Forest consulting and management firms often rely on commercial GIS software to map, store and analyze data about their land holdings. It’s not uncommon for such companies to spend tens of thousands of dollars annually to maintain commercial software licenses. In this article, I’d like to challenge the status-quo and ask, “For small to mid-sized firms is this expense really necessary?”
Before we go much further, let me start by saying that I have used commercial GIS software most of my career. As an advanced GIS user/programmer, I’ve spent thousands of hours learning and using commercial desktop, mobile, and cloud-based applications. However, the investment in these technologies was at my employer’s expense.
For personal experience, I sought out various projects that would require mapping, data storage and analysis capabilities similar to those I was using at work. The lack of funds for these personal projects prompted me to discover less expensive (i.e. free) software solutions. As time went on, these projects became more advanced and I began to notice that the required tasks were easily completed using these low-cost solutions. This led me to wonder how many small to mid-sized GIS shops are using commercial software when it may be an unnecessary expense.
Side Note: I currently work for a small family company with a GIS budget of about $3000 per year for maintaining a commercial GIS solution. A budget like this will only support a basic GIS solution for a single GIS administrator with a few "viewer" licenses for the stakeholders. This is by far, not an Enterprise system, and the database functionality is rudimentary at best. However, using open-source solutions, I discovered that I can create an Enterprise grade, multi-user GIS system with a cloud-hosted database, thereby having all the functionality of a larger Enterprise system for a tiny fraction of the cost (~$300 per year). Compare this to other companies that are paying tens or hundreds of thousands of dollars each year for an Enterprise GIS solution.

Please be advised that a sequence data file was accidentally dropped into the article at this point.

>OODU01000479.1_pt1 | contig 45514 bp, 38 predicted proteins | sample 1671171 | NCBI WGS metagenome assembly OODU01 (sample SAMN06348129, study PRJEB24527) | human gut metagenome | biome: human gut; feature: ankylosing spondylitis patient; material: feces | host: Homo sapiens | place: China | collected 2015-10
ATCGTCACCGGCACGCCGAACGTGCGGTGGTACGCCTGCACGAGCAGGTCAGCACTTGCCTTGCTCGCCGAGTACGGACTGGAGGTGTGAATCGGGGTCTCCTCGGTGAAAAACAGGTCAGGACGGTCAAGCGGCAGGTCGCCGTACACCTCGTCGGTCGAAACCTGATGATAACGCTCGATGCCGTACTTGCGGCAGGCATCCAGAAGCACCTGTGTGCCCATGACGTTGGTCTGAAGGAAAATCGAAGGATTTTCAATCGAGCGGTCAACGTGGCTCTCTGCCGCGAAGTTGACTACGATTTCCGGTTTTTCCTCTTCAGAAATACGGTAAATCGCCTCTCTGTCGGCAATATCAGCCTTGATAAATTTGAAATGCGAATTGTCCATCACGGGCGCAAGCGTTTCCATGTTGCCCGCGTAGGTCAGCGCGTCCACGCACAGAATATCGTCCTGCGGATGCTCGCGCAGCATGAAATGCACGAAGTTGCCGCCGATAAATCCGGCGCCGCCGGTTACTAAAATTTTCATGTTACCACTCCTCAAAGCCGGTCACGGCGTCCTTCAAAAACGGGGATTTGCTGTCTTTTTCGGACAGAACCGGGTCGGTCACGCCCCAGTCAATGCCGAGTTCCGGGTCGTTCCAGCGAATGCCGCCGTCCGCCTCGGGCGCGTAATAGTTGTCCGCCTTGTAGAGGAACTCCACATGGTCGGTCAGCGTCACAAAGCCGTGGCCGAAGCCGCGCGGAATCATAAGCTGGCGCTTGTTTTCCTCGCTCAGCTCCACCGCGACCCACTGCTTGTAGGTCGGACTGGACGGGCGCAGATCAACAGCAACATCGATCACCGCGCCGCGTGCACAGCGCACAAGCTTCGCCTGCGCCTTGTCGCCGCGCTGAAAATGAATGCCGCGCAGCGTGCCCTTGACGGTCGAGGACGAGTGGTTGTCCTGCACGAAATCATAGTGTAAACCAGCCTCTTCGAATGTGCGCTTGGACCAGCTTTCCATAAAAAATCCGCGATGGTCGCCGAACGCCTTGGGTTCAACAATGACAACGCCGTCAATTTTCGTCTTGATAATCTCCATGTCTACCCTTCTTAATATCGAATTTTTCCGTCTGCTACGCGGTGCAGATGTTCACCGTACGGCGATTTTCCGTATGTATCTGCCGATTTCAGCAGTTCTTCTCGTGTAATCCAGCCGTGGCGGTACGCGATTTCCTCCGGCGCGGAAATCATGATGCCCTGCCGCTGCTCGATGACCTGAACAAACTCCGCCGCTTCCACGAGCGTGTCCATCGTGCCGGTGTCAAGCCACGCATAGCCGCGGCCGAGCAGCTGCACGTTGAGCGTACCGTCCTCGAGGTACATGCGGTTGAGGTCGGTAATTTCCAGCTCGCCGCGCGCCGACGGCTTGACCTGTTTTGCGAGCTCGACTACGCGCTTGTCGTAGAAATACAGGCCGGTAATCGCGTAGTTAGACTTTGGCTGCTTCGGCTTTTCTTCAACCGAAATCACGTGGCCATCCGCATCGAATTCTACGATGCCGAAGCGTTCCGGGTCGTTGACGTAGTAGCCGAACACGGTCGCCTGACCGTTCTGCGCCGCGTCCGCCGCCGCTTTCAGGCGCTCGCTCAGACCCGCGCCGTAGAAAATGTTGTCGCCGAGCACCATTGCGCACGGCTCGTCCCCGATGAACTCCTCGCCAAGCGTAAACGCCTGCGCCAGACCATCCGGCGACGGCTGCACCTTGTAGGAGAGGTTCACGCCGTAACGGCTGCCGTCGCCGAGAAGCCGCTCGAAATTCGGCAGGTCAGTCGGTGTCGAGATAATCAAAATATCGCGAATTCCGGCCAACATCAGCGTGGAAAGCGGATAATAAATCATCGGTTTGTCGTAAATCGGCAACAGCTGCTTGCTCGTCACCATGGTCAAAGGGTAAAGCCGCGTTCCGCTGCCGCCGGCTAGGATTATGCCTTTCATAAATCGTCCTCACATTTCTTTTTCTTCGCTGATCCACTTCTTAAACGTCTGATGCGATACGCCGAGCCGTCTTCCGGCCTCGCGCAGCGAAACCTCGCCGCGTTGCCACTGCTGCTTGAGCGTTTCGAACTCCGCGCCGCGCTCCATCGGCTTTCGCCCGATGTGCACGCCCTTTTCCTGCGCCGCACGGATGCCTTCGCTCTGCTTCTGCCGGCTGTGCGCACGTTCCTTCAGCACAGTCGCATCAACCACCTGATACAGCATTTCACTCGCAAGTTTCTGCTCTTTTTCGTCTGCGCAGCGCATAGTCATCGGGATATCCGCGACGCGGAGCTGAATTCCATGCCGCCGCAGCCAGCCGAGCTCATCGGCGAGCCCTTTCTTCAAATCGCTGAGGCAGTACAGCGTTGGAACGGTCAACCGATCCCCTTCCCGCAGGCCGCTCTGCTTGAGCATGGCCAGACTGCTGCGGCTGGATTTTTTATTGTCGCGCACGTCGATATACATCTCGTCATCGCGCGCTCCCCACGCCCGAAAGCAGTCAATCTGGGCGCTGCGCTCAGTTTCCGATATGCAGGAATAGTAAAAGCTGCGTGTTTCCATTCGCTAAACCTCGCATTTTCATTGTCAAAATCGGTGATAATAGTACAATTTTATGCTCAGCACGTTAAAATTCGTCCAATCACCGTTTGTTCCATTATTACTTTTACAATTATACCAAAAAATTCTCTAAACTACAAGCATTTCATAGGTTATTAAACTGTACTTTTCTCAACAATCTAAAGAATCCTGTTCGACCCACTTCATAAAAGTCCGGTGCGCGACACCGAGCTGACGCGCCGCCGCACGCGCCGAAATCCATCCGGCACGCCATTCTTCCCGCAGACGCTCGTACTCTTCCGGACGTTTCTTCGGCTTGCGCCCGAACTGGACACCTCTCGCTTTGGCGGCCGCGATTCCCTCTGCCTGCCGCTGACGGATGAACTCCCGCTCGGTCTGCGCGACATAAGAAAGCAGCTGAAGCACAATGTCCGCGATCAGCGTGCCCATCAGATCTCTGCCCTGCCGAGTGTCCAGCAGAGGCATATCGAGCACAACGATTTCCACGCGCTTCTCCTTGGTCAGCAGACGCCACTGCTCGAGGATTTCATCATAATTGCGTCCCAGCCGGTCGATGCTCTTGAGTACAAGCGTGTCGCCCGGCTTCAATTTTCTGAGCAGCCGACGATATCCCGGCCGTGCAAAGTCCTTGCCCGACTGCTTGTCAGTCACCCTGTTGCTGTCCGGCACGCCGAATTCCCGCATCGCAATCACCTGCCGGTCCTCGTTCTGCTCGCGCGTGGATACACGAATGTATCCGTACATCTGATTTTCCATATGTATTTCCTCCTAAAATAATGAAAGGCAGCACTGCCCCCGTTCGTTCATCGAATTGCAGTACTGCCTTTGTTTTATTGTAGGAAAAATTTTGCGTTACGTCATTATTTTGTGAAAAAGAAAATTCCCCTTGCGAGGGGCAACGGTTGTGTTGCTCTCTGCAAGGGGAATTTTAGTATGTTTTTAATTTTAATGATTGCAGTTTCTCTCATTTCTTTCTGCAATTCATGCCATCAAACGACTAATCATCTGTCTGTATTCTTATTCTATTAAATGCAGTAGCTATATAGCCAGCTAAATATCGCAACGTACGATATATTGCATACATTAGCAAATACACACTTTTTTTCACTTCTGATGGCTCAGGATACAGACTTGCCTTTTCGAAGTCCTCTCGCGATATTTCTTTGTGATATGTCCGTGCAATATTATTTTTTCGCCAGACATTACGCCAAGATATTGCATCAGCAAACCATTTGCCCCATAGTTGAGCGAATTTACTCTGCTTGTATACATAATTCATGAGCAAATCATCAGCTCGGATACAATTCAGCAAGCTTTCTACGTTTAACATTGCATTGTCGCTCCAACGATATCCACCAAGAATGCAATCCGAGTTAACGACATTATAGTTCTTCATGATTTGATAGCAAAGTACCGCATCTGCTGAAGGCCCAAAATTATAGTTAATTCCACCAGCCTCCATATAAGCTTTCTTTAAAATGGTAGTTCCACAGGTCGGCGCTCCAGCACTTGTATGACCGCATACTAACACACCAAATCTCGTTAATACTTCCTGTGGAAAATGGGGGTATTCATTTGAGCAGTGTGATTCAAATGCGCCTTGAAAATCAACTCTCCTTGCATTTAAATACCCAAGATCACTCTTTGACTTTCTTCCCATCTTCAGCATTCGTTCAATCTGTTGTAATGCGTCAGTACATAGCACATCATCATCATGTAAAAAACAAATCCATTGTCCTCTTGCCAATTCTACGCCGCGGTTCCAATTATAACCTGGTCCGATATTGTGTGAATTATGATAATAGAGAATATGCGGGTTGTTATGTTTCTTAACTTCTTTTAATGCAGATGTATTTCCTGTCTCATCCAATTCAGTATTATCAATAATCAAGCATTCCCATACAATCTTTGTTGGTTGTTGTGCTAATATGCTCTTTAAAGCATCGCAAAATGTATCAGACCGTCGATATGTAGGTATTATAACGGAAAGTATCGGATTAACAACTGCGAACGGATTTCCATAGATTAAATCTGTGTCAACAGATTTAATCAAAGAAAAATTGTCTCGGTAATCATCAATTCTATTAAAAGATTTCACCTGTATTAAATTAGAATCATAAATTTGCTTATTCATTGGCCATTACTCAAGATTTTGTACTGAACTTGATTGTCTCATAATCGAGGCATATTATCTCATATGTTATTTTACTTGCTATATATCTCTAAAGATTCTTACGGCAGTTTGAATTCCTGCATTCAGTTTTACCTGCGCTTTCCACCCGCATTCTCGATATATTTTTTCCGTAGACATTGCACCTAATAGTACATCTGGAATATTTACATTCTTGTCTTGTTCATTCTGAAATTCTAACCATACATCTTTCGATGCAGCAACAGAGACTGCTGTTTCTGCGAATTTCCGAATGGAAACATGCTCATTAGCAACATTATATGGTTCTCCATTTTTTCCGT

Let this sink in for a moment. Everything I was doing as an advanced GIS administrator at work, could be done with a low-cost software solution. Why then, are many Forest Management companies spending thousands of dollars each year on commercial solutions? I believe the reason is due to a concept called Technology lock-in.
What is technology lock-in? Glad you asked… According to an article on Mises Wiki, technology lock-in is defined as follows;
Technology lock-in is a form of economic path dependence whereby the market selects a technological standard and because of network effects the market gets locked-in or stuck with that standard even though market participants may be better off with an alternative.Mises Wiki (2011) – Technology Lock-In (retrieved at: https://wiki.mises.org/wiki/Technology_lock-in)
As defined above, lock-in is a market dependence on a technological standard. How does a single technology solution get so ingrained in a particular market?
Economists suggest a couple ideas for why this occurs. One idea stems from our deeply held technological paradigms. Consequently, efforts to move technology forward are often focused on a specific path, that builds on past achievements and prior knowledge, thereby excluding new alternatives and leading to incremental change instead of radical change (Perkins, 2003).
Perkins also explains another factor called Increasing returns to adoption, where a particular solution leads the early adoption, thereby promoting further improvement, thus making it more attractive to users. In the early days of GIS adoption in the forest industry, there were no open-source or low-cost alternatives, and only the larger companies were able to invest in GIS solutions. As small and mid-sized firms began to see the value-added with GIS software, they soon followed suit. Although, some smaller firms may purposefully avoid GIS software, due to the high cost of these products and the technical knowledge required to work with them.
Fast forward two decades, and some companies still have a tendency to believe that commercial software is technologically superior to open-source. However, given the general improvements in software development and the rapid release schedule of open-source solutions, I’m not sure this still holds. In addition, open-source is developed and maintained by the community of users, which some view is an advantage over corporate policies and vision surrounding commercial products.
In addition to our ingrained technological paradigms and increasing returns to adoption, there are significant costs, financial and intellectual, associated with developing a GIS-centric business. The upfront cost, continued annual license expenses, and the cost of training personnel can create a barrier to switching to other alternatives. In other words, the investment leads to a snowball effect, and in essence companies continue to “pay the piper”.
Is technological lock-in a valid concern for firms requiring GIS solutions in our industry? I think it depends on the firm and the resources at their disposal. Sometimes this is driven by what the client wants, but my contention is that small to mid-sized GIS shops could probably forgo the expense and learn to adapt solutions to open-source technologies. In the long-run I believe it would pay off.